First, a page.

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Old Texts Proofreading Tutorial, Page 2
Usage of u/v and i/j
In the 1600s and before, the letters u, v, i, and j were used differently than they are today. Often v was used only at the beginning of a word, while u was used in the middle and end, as in these words: vpon, vntil, haue, giue. In addition, usually i was used where we have a j today: iudge, obiect. The letter j may occur in Roman numerals, though, such as iij. In capital letters, there usually was no U or J; only V and I were used.
Unless the Project Manager gives special instructions to the contrary, proofread these just the way they appear in the image. Do not modernize the spelling.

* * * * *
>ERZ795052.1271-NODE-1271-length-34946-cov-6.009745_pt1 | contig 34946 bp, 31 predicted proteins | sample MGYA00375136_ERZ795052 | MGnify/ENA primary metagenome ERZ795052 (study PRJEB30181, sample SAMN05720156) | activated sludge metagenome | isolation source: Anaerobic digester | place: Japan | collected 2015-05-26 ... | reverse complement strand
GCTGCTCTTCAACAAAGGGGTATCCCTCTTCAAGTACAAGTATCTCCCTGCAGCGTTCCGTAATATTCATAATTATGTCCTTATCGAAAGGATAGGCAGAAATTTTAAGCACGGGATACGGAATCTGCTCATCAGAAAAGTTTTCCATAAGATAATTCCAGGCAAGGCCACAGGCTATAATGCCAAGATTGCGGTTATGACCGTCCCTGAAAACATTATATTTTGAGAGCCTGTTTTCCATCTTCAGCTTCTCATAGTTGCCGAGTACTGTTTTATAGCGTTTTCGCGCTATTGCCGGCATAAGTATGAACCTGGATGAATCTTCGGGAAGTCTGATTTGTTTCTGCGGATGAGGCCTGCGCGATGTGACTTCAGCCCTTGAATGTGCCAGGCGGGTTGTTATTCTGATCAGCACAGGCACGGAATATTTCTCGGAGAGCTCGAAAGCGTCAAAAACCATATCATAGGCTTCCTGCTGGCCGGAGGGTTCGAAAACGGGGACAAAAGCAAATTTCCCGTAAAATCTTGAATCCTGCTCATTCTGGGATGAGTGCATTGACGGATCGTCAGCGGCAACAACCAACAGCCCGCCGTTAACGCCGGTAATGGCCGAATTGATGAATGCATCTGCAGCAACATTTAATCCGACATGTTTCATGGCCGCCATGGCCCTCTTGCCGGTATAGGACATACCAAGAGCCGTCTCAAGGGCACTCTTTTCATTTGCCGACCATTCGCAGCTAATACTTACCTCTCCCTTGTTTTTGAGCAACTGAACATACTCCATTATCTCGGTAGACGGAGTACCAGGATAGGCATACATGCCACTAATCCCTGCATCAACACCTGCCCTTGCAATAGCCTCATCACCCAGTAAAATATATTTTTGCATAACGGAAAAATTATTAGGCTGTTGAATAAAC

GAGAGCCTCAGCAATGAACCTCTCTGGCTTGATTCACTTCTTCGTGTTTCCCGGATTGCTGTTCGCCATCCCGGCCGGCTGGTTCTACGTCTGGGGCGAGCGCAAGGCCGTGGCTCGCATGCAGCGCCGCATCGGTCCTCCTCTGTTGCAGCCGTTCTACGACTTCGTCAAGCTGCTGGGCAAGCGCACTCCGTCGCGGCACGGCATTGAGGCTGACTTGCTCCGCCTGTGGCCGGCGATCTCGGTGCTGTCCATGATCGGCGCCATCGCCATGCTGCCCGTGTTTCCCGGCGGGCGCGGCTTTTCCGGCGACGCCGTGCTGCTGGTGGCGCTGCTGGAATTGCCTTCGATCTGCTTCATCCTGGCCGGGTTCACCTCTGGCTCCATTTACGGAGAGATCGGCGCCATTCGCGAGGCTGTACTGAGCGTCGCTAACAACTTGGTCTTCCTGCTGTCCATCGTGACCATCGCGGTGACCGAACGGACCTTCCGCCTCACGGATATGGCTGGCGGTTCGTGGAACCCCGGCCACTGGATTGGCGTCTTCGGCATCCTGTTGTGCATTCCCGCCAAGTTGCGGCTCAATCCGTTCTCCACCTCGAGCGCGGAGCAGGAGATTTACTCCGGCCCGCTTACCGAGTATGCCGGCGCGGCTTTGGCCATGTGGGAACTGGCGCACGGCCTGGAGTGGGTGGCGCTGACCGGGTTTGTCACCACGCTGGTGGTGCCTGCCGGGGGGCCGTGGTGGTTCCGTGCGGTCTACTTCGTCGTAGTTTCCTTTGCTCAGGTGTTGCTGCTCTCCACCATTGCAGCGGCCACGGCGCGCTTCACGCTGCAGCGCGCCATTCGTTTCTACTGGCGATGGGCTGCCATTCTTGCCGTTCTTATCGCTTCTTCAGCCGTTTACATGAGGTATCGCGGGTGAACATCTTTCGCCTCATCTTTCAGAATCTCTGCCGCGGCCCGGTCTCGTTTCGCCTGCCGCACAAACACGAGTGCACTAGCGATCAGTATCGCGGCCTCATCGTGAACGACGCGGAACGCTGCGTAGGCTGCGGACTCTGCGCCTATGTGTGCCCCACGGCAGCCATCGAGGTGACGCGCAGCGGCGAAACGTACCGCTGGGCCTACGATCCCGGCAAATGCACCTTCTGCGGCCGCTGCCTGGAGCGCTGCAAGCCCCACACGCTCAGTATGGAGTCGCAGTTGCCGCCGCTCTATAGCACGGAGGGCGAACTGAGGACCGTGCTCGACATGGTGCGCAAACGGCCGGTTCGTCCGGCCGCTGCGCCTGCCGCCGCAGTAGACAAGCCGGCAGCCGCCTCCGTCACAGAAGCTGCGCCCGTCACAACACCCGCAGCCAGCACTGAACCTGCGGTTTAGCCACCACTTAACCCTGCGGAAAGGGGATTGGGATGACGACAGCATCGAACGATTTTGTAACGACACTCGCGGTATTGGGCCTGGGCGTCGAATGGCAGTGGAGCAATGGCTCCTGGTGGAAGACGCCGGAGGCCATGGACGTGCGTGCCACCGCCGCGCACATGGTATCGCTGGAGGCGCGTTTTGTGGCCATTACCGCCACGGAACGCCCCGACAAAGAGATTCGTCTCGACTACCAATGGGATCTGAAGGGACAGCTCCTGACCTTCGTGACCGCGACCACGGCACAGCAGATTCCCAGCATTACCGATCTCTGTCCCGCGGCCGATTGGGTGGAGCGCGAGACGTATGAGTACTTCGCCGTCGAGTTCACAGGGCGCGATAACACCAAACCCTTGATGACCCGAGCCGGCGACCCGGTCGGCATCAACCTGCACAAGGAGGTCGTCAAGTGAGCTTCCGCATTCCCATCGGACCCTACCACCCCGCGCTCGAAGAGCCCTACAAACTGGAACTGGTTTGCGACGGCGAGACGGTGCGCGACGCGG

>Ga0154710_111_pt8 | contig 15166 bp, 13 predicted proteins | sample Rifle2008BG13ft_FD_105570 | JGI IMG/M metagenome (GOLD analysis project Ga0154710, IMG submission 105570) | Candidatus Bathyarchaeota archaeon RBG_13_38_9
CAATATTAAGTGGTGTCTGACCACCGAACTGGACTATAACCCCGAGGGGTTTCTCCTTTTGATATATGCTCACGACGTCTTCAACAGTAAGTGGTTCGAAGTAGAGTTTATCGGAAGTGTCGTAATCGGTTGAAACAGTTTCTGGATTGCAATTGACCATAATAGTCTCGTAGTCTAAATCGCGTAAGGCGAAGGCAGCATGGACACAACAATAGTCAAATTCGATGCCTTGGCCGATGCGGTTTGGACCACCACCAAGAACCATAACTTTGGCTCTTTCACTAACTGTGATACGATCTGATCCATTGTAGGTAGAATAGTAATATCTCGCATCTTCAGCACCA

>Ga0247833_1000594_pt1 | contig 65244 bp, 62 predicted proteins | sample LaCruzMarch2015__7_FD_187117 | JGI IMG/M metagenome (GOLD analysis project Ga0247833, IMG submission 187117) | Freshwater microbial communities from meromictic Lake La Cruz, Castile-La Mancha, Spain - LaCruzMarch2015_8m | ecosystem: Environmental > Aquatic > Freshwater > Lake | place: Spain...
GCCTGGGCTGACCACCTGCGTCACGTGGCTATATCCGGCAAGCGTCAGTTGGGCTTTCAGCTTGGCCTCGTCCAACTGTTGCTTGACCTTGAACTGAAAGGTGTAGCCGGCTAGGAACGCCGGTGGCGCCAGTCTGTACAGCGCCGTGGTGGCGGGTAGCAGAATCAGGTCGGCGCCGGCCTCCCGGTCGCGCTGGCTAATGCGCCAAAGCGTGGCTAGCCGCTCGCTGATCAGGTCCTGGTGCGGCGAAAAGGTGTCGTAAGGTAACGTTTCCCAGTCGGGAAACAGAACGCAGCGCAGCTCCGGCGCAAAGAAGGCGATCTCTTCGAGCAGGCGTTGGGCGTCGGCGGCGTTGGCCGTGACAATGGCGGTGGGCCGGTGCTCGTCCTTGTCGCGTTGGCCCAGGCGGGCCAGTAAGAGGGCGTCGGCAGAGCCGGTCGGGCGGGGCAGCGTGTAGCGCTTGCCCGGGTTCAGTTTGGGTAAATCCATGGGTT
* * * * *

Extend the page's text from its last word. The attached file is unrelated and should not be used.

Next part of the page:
These are some examples of ampersands (&) in different fonts:
As in many books through the 1800s, the phrase et cetera may be abbreviated as &c. rather than the modern etc. Leave it as the author wrote it.
Distributed Proofreaders was founded in 2000 by Charles Franks to support the digitization of Public Domain books. Originally conceived to assist Project Gutenberg (PG), Distributed Proofreaders (DP) is now the main source of PG e-books. In 2002, Distributed Proofreaders became an official PG site. In May 2006, Distributed Proofreaders became a separate legal entity and continues to maintain a strong relationship with PG.